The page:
Item description for A Short History of Fear (CounterPunch) by Alexander Cockburn...
The idea that things are always getting worse, that Armageddon—in one form or another—is just around the corner, has been a common refrain since the very beginnings of Western culture. And, more often than not, the forces allegedlysending us to hell in a proverbial hand basket are shadowy conspiracies whose features are as murky as their nefarious power is supposedly Enter renegade journalist Alexander Cockburn to illuminate the darkest corners of our collective cultural unconscious. In his usual, take-no-prisoners-style, he battles an impressive collection of fear-mongers and the irrationalities they espouse.
Likening the soul-saving indulgences sold by the medieval Catholic Church to today’s carbon credits, Cockburn traces his subject through the ages, showing how fear is used to distract us from real problems and real solutions. Skewering doomsters on both the Left and Right, A Short History of Fear tackles: 9/11 conspiracy theories; the twentieth-century witch craze of “satanic abuse”; eugenics; the Kennedy assassination, Pearl Harbor, and other “inside jobs”; terrorism; the “Great Fear” of the eighteenth century; today’s eleventh-hour predictions of planetary decline; and much more. Scathing, often hilarious, and always insightful, this is Cockburn at the top of his controversial game.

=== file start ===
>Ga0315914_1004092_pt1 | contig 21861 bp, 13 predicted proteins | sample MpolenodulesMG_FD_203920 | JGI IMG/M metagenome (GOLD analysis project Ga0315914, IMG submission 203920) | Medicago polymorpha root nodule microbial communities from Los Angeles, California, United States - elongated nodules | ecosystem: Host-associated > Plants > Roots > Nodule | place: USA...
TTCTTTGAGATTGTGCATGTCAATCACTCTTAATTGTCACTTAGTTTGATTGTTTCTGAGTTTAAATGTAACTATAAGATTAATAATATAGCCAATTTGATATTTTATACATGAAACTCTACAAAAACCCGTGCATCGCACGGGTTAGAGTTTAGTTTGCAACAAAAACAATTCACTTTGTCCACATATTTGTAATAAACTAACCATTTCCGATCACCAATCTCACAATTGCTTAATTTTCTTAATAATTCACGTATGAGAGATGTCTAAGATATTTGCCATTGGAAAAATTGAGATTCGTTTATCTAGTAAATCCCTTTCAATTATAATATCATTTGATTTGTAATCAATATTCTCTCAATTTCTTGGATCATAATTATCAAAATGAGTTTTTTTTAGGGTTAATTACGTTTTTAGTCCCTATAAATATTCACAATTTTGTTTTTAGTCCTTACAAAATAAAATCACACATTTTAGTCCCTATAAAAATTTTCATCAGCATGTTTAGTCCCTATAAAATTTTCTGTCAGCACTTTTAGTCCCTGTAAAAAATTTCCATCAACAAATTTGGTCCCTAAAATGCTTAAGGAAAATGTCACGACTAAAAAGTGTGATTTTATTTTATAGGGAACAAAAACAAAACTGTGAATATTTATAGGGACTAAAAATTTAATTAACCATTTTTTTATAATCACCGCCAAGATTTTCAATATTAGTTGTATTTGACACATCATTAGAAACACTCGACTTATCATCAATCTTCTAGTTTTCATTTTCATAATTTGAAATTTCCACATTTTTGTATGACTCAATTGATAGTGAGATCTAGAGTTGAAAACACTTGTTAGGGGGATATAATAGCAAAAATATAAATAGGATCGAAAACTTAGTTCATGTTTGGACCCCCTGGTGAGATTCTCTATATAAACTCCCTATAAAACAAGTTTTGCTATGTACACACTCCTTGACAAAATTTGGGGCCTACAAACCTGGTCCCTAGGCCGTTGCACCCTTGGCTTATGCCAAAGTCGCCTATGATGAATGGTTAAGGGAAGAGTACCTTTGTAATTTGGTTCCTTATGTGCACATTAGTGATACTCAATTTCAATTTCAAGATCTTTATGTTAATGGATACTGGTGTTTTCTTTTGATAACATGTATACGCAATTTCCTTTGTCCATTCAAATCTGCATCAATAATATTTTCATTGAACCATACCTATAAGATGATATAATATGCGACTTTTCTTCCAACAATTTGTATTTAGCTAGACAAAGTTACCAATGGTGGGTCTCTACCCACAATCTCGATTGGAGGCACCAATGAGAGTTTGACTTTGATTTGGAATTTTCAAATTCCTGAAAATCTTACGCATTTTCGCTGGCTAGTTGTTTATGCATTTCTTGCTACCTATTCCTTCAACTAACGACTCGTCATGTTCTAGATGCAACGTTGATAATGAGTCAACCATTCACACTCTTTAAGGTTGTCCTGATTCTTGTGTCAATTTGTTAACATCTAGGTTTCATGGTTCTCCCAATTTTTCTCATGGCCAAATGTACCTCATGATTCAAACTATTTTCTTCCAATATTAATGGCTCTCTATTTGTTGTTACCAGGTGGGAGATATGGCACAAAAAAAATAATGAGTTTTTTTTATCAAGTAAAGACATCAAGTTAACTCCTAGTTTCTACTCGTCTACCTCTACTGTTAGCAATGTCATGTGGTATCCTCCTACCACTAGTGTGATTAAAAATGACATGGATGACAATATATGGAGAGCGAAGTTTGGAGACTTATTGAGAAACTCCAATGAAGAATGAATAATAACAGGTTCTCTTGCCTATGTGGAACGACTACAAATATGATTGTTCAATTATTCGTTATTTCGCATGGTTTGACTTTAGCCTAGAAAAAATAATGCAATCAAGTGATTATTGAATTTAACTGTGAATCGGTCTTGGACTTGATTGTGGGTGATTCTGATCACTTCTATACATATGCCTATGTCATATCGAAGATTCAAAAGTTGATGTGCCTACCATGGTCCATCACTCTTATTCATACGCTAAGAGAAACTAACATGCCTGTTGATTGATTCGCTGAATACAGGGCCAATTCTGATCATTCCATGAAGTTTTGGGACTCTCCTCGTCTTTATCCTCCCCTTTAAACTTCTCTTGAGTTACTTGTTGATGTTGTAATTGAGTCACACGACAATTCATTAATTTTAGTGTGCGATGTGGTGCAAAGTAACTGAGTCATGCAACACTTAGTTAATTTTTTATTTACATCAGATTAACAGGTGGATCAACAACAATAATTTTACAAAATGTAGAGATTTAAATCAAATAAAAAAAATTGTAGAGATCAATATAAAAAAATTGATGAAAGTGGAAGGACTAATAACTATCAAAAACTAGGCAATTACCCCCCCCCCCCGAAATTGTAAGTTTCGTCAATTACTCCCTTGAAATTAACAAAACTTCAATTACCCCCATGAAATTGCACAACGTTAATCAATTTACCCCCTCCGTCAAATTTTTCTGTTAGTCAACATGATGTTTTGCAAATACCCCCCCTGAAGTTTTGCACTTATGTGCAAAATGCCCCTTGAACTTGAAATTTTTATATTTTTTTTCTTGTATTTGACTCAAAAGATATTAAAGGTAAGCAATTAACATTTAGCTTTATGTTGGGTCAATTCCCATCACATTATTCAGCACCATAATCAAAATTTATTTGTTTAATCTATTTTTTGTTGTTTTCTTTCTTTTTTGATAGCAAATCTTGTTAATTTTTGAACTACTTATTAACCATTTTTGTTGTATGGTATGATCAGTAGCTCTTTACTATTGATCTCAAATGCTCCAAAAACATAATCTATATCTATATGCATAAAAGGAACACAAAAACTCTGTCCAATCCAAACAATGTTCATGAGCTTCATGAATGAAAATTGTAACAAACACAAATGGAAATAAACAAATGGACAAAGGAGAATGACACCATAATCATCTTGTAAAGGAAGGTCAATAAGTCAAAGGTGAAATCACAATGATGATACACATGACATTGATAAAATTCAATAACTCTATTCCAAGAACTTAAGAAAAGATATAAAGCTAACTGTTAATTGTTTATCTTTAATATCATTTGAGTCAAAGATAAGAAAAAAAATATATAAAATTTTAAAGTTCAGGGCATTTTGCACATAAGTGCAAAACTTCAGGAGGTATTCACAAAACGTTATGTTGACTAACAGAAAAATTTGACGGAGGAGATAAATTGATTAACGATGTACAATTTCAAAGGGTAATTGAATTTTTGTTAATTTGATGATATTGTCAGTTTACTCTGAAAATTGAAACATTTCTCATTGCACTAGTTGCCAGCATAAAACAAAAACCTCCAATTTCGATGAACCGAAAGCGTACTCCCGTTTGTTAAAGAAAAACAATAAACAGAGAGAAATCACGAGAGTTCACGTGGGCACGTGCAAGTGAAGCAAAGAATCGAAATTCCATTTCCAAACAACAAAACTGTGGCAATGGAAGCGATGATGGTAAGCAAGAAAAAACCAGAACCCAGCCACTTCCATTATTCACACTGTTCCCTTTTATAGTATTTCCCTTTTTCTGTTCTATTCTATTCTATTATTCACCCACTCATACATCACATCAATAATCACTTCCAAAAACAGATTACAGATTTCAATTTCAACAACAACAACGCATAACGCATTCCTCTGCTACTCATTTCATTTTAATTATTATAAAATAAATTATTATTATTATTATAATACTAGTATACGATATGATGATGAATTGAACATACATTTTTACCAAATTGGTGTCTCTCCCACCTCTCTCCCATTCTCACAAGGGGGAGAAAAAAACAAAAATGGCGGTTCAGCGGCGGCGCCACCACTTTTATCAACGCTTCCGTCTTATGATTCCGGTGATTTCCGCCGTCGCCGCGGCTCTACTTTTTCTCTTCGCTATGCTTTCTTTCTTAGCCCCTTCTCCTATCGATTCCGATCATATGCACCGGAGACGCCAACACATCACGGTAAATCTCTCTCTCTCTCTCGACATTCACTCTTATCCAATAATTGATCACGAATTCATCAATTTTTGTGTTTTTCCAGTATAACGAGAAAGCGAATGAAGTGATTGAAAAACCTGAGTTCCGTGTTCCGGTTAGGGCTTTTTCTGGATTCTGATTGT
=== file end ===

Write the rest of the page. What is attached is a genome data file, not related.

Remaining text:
Alexander Cockburn is co-editor of the online journal CounterPunch and has authored and edited numerous books, including the best-selling Whiteout, with Jeffrey St. Clair. He is a syndicated national columnist, whose work appears regularly in The Nation, New York Free Press, and Los Angeles Times, among others.
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Release Date Apr 1, 2008
Publisher AK Press
ISBN 190485981X ISBN13 9781904859819
Availability 0 units.
More About Alexander Cockburn
Alexander Cockburn (1941-2012) was the coeditor of CounterPunch and the author of a number of titles, including Corruptions of Empire, The Golden Age Is in Us, Washington Babylon (with Ken Silverstein), and Imperial Crusades. One of three brothers, all journalists, he was the son of the journalist and author Claud Cockburn. Born in Ireland and educated in Scotland and England, he moved to America in 1972, soon establishing himself as a radical reporter and commentator, writing for the Village Voice, the New York Review of Books, Esquire and Harpers. He also wrote regular columns for the Nation, Wall Street Journal, Los Angeles Times, New Statesman, and his influential newsletter CounterPunch. In 1991 he settled in Petrolia, a rural hamlet in Humboldt County, Northern California, where he remained until his death.